Understanding the Organization Whose Sole Purpose Is to Bash Google

You don't become the dominant search engine in the world without picking up a few enemies along the way. That's why there's an organization whose sole purpose is to bash Google (NASDAQ: GOOGL  ) -- an organization that's comprised and funded by many of its fiercest competitors.

FairSearch masquerades as a consumer watchdog, advocating for -- you guessed it -- fair search practices and innovation. However, it's pretty clear that FairSearch's primary objective is to hinder Google in every imaginable way, which in turn would inevitably benefit the rivals who foot FairSearch's bills.

The group was initially formed in 2010 by a handful of travel companies looking to defend themselves from Google stepping on their toes by adding flight-booking tools to its site. The search giant had just acquired flight information specialist ITA Software for $700 million, much to the chagrin of these companies.

There are 17 companies and organizations that are listed as members. Here are the more prominent names.

  • TripAdvisor
  • Kayak 
  • HotWire
  • Expedia
  • Microsoft (NASDAQ: MSFT  )
  • Oracle (NYSE: ORCL  )
  • Nokia (NYSE: NOK  )

priceline.com is in the process of acquiring Kayak for $1.8 billion. Priceline has chosen not to join FairSearch thus far, but now it's acquiring a member. We'll have to wait to see if Priceline joins up or if Kayak drops out, or perhaps the parent and subsidiary will just agree to disagree.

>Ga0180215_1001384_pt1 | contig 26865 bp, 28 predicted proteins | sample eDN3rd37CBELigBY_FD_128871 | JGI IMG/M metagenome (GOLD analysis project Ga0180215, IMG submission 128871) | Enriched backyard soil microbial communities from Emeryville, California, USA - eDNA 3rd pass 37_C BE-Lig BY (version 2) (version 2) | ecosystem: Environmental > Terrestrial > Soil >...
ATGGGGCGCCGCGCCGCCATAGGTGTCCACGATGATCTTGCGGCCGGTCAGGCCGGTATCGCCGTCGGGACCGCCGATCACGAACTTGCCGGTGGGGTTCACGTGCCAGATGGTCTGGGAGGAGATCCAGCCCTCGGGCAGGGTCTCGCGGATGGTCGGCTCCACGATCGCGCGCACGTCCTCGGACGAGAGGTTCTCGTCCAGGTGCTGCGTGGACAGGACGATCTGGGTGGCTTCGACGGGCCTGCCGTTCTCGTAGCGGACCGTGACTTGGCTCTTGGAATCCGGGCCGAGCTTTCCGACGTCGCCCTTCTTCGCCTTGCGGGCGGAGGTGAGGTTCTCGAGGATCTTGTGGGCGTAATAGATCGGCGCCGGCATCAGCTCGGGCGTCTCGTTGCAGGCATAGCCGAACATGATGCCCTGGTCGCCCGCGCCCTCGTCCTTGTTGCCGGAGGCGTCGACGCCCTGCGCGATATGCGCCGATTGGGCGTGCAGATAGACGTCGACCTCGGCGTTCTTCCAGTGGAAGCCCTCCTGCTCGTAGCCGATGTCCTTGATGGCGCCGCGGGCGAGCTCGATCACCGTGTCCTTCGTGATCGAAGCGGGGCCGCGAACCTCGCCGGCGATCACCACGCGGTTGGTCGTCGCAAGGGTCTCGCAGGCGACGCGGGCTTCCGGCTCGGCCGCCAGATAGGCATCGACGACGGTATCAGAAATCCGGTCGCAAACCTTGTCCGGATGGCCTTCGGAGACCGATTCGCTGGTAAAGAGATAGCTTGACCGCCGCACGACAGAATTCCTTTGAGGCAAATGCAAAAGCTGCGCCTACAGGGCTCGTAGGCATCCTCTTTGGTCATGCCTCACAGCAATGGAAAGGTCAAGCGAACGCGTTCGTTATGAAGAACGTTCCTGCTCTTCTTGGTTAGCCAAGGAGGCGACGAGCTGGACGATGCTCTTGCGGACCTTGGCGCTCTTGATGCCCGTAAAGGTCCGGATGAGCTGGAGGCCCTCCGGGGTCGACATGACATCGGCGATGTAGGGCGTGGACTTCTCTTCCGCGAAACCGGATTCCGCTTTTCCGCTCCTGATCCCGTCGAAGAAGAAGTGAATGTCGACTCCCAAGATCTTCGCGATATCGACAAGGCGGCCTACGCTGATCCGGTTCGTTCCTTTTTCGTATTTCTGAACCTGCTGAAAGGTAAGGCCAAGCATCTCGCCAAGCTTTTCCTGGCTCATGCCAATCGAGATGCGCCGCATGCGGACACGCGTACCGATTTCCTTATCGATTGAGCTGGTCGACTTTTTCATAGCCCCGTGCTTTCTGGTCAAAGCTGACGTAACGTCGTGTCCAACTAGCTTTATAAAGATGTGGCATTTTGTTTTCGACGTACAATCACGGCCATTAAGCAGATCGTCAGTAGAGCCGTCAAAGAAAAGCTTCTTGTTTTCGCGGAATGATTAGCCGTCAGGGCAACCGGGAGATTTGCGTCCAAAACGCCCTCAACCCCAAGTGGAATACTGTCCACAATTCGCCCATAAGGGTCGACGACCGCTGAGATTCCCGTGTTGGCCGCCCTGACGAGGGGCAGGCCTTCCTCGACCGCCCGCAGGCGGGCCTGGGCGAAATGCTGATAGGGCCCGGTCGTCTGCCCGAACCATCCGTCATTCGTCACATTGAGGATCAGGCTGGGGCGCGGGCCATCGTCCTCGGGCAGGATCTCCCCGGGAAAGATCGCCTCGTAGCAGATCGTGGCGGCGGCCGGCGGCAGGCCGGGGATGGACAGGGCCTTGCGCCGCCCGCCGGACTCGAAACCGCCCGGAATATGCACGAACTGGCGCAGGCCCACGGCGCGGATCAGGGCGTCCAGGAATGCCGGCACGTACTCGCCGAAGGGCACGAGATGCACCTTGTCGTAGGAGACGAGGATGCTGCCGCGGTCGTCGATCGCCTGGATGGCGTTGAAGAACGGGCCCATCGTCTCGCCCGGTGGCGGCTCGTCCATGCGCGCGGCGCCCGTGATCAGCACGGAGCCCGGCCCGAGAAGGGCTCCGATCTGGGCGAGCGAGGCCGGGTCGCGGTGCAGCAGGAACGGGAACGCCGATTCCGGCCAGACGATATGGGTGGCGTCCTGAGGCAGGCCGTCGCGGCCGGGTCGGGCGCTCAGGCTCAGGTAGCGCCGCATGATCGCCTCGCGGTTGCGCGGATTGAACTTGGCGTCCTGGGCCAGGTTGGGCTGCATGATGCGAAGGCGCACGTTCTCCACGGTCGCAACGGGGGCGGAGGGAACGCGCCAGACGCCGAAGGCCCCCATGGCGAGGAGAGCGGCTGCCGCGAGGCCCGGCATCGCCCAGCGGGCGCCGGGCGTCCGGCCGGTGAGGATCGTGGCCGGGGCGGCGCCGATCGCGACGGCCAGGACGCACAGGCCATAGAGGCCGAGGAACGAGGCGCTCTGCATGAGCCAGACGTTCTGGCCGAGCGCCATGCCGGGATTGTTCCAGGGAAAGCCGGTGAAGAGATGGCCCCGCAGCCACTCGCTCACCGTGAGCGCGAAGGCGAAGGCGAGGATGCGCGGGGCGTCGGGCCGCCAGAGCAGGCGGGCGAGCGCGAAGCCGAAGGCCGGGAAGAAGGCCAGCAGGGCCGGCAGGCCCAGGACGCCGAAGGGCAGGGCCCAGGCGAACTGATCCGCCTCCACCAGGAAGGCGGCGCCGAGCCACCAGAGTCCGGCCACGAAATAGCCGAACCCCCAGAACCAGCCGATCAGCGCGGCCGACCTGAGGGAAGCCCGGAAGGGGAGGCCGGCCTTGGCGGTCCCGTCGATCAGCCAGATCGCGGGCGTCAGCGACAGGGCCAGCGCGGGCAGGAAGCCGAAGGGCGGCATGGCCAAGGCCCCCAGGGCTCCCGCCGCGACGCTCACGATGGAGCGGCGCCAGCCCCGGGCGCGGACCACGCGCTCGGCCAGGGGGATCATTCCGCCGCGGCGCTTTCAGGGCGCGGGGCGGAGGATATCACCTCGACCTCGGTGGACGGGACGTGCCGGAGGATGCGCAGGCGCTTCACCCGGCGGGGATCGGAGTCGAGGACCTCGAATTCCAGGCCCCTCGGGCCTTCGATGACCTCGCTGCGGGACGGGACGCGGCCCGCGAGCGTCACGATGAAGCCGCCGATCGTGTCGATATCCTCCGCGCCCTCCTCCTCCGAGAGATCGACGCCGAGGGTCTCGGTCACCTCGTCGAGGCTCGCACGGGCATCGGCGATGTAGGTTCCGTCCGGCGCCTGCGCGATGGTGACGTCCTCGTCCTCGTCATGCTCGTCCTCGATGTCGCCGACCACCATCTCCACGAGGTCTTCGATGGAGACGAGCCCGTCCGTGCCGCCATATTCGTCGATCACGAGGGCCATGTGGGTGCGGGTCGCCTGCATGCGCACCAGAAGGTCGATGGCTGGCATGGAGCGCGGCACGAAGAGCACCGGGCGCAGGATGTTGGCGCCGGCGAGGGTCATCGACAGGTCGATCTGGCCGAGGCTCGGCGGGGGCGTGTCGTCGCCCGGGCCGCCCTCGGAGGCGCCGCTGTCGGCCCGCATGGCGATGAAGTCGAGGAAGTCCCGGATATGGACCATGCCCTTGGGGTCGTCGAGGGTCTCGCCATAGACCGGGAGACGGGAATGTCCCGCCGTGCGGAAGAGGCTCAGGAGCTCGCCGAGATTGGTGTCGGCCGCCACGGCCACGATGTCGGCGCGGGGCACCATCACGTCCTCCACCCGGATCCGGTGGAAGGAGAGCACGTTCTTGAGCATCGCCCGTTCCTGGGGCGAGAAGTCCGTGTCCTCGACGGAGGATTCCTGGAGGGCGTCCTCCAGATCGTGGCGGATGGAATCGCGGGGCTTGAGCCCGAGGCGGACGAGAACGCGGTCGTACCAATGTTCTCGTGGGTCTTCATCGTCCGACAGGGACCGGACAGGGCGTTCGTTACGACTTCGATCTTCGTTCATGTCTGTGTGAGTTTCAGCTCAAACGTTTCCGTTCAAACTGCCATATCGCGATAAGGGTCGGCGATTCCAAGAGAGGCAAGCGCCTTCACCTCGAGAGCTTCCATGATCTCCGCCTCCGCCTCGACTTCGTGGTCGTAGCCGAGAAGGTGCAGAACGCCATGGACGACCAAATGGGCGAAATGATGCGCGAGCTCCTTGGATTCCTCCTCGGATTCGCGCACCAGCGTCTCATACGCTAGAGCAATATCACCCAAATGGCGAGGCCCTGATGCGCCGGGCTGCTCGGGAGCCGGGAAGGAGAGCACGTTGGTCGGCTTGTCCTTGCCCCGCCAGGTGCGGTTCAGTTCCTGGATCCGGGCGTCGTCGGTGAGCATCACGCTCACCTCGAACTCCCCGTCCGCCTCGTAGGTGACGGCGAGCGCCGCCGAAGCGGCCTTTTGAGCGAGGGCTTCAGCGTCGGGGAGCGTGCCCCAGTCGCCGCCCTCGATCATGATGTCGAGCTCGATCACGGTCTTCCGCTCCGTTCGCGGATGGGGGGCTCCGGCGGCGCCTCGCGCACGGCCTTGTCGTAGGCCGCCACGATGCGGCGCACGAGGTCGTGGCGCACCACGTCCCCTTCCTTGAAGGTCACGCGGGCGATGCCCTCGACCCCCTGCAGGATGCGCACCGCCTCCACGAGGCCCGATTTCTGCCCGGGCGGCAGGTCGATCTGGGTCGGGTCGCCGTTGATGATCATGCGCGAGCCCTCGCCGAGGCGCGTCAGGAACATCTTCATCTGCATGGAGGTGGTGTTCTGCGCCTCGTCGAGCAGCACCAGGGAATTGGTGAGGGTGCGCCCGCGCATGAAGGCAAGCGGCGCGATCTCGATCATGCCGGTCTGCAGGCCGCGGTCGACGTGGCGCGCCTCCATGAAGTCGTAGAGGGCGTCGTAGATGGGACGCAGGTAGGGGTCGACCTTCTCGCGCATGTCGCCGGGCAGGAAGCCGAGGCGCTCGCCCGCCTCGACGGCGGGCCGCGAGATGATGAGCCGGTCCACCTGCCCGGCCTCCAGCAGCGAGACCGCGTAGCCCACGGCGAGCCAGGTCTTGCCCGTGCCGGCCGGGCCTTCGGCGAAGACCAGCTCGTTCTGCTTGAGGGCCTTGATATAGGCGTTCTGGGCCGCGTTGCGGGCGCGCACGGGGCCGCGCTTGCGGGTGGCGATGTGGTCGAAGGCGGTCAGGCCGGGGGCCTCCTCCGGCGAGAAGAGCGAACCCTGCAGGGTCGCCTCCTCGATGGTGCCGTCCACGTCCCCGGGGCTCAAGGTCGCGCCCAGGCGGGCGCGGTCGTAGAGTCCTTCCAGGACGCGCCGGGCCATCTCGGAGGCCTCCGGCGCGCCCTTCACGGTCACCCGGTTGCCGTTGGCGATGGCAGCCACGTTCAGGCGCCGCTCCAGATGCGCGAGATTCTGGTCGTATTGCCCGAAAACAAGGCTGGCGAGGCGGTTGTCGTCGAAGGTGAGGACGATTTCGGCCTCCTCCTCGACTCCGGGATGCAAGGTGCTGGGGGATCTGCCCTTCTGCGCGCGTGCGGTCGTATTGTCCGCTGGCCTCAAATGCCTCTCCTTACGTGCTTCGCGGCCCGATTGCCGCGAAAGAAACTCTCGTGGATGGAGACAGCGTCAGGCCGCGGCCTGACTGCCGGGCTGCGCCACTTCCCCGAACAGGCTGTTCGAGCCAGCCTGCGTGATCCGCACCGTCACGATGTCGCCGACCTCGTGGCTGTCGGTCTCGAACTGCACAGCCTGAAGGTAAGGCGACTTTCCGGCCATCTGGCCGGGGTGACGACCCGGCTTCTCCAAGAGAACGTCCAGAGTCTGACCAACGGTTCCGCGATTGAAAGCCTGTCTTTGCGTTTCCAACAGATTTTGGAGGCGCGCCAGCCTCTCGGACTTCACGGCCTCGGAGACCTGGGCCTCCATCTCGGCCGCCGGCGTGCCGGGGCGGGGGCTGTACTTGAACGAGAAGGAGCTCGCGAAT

The most recent attack was a complaint with the European Commission over the bundling of Google apps in Android. The group calls Google's distribution strategy "predatory" since it's technically free, which makes it difficult for other operating system providers to compete.

Of course, Microsoft is likely spearheading this move, since it hopes to charge license fees for Windows Phone, despite the fact that Microsoft gets its fair share of Android-related royalties. To the extent that Microsoft's ability to compete in mobile is hurt, so is Nokia's as the dominant maker of Windows Phones.

Oracle has also had its fair share of battles with Google, including its high-profile lawsuit over Android. Google has also been moving further into enterprise software. That's currently more of a direct threat toward Microsoft's enterprise offerings, but it still likely makes Oracle uncomfortable. Oracle and Nokia are among the newest members, joining last September.

FairSearch features a presentation on its site that includes out-of-context quotes from current and former Google execs, including Marissa Mayer, who has since moved to Yahoo!, that seemingly undermine its famous "Don't Be Evil" motto while displaying the inherent conflicts of interest that Google faces.

On one hand, any company that wields as much power as Google definitely needs oversight. On the other hand, that oversight shouldn't be originating from Google's biggest competitors who have every interest in seeing it fail.

As one of the most dominant Internet companies ever, Google has made a habit of driving strong returns for its shareholders. However, like many other web companies, it's also struggling to adapt to an increasingly mobile world. Despite gaining an enviable lead with its Android operating system, the market isn't sold. That's why it's more important than ever to understand each piece of Google's sprawling empire. In The Motley Fool's new premium research report on Google, we break down the risks and potential rewards for Google investors. Simply click here now to unlock your copy of this invaluable resource.


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